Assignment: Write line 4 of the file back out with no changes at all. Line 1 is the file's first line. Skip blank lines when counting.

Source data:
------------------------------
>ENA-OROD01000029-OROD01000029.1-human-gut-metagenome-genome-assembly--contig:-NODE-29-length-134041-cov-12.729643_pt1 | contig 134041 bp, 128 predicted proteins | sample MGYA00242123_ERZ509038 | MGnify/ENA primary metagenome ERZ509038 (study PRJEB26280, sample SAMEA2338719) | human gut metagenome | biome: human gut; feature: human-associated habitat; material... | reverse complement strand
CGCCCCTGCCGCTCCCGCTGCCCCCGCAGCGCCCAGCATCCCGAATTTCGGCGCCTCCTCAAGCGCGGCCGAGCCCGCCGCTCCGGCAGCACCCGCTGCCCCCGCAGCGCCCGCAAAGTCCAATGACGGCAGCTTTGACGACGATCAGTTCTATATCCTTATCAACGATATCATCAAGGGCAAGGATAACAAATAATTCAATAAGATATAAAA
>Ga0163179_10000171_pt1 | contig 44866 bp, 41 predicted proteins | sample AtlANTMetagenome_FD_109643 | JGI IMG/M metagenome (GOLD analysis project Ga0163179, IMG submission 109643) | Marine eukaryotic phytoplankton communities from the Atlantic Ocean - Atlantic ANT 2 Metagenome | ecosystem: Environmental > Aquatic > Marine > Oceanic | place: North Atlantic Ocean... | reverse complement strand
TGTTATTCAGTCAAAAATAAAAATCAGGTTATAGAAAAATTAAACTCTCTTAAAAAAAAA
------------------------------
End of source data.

TGTTATTCAGTCAAAAATAAAAATCAGGTTATAGAAAAATTAAACTCTCTTAAAAAAAAA